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Splitting a company to remain below threshold
February, 05th 2007

What is common between the threshold in a tax regime and a mini-skirt? The answer is that both should ideally be neither too high nor too low. With the Budget now at the doorstep, suggestions are flying about revising the threshold both in VAT and service tax. 
 
The threshold of Rs 4 lakh for service tax is already under pressure. Analysts say that it is too low. On the other hand, a threshold of Rs.10 lakh is too high. To determine the correct quantum, one has to delve into the basic proneness of small scale to remain under the threshold, if necessary by splitting itself if it exceeds the limit. 
 
In the past, such attempts at fragmentation have been detected and action taken against them to prove that one firm is a dummy of the other. Investigations have proved that often one person starts two firms just to split the turnover and to avail of the concession of small scale. They are usually dependent of each other. In some cases, raw materials are supplied to the other. In other cases financial, technical, supervisory or other help is given by one firm to the other. These cases have been contested in courts, which has led to an impressive array of case laws on the subject. 
 
Unfortunately, all the judgments are on facts. Therefore there is no fixed criterion laid down by courts. Analysing all the judgments, we find that there is unanimity to the following effect: (i) If one firm supplied raw materials to another firm to manufacture goods, which he buys back, then the other firm does not become a dummy of the buying firm provided the transaction is on a principal-to-principal basis; (ii) If one firm buys goods from another firm, who manufactures and fixes the trade name of the buyer, the buyer does not become a manufacturer or the other firm does not become a dummy of the buyer so long as the transaction is on principal-to-principal basis; (iii) The Bombay High Court has said in the case of Pilky Footwear versus U.O.I 1880(6)ELT338 (Bom) that it is not one circumstance but the cumulative effect of various circumstances which should be taken into account; and (iv) The basic principle that emerges is that one firm should not have a financial control over the other. This is the key consideration.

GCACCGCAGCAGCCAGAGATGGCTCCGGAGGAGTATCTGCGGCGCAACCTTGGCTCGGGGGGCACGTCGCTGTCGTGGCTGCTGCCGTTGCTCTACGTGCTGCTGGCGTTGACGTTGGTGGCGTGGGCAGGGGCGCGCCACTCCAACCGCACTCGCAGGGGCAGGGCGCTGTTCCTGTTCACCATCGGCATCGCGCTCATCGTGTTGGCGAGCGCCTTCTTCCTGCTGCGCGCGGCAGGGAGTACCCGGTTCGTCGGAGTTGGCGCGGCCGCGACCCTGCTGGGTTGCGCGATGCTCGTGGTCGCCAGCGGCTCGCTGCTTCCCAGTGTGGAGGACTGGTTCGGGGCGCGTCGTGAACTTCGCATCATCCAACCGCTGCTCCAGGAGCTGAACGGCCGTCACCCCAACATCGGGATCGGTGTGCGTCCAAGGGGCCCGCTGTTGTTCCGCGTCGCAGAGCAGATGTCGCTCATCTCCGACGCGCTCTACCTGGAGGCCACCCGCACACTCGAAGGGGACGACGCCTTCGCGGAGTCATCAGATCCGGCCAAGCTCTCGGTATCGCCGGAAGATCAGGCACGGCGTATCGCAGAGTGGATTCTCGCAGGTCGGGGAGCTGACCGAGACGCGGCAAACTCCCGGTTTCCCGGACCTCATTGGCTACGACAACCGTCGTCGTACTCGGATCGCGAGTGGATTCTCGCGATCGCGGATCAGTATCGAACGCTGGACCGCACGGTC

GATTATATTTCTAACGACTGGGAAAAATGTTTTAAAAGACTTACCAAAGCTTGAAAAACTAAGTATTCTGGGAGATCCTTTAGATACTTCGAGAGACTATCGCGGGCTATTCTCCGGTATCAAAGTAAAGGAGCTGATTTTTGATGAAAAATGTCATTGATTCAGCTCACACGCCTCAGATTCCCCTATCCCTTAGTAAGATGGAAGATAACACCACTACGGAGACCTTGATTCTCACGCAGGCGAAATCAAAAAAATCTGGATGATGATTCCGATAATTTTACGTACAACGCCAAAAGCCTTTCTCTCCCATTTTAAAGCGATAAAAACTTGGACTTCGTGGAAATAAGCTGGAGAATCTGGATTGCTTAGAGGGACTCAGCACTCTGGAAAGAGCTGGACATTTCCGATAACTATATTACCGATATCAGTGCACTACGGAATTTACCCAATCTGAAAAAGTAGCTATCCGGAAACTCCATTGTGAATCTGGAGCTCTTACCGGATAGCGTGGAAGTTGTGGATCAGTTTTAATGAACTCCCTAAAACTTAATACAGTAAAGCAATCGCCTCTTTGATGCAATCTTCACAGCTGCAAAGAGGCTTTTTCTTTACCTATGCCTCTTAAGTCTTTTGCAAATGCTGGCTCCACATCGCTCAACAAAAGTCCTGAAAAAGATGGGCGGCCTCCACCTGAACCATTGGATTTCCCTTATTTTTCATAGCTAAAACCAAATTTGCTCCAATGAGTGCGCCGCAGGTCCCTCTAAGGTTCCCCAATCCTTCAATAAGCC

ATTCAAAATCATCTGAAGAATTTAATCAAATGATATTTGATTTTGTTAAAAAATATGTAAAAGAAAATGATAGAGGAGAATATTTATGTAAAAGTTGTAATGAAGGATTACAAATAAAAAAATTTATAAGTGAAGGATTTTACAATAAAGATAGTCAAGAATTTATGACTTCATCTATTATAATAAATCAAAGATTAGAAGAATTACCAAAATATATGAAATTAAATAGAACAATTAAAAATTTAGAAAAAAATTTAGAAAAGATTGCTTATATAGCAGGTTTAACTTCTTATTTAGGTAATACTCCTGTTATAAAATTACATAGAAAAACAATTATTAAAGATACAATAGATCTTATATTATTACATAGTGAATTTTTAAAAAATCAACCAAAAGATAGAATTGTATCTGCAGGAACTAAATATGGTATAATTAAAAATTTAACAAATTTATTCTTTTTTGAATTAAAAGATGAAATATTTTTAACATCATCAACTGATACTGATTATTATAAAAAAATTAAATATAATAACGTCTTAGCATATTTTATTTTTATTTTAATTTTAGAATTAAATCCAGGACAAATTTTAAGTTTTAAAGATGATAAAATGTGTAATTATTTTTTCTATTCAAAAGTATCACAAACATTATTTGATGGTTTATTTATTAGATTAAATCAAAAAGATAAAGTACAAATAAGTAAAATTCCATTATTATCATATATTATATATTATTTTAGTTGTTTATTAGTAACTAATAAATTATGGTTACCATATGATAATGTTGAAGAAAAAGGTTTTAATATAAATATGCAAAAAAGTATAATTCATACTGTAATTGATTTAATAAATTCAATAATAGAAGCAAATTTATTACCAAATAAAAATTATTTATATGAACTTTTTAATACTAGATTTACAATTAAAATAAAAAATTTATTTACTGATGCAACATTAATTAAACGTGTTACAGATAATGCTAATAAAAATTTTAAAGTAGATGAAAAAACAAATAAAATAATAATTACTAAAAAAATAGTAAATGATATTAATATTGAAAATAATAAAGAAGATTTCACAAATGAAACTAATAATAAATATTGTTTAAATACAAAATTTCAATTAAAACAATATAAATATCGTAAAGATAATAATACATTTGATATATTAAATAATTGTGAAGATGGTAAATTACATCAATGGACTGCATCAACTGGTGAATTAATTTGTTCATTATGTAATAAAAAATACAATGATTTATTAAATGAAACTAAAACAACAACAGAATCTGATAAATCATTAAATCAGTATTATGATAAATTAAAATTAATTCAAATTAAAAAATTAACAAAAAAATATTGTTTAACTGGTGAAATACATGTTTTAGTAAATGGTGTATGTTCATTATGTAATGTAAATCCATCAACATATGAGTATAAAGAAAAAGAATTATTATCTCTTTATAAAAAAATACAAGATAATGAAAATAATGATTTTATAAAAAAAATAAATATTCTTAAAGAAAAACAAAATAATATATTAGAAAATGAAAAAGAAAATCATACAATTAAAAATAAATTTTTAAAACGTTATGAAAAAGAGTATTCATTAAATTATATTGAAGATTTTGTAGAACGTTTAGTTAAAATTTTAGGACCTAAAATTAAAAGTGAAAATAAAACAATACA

The officers should therefore use the following principles to determine if one firm is a dummy of the other. One firm is not a dummy of the other if the following conditions are satisfied: 
 
a. There should be no financial deal between the new and old firms. No loans. No advances, credit notes etc. The new firm should borrow funds from banks independently. There should be no flow-back of funds. 
 
b. Premises have to be separate. 
 
c. There should be separate telephone and electricity connections. 
 
d. They should be separately registered companies under income tax, VAT and service tax laws. 
 
e. All the products of the new firm should not be sold to the old firm. Some should be sold to the outside market as well. 
 
f. There should be no power of attorney given by the wife to the husband. 
 
g. There should not be any control exercised by the old firm on the new firm. 
 
h. The transactions by the two firms should be transparently separate and independent. 
 
If the conditions are not satisfied, then one is a dummy of the other. But it is a hard task to succeed in a case since some of the conditions may be fulfilled. 

Sukumar Mukhopadhyay

 
 
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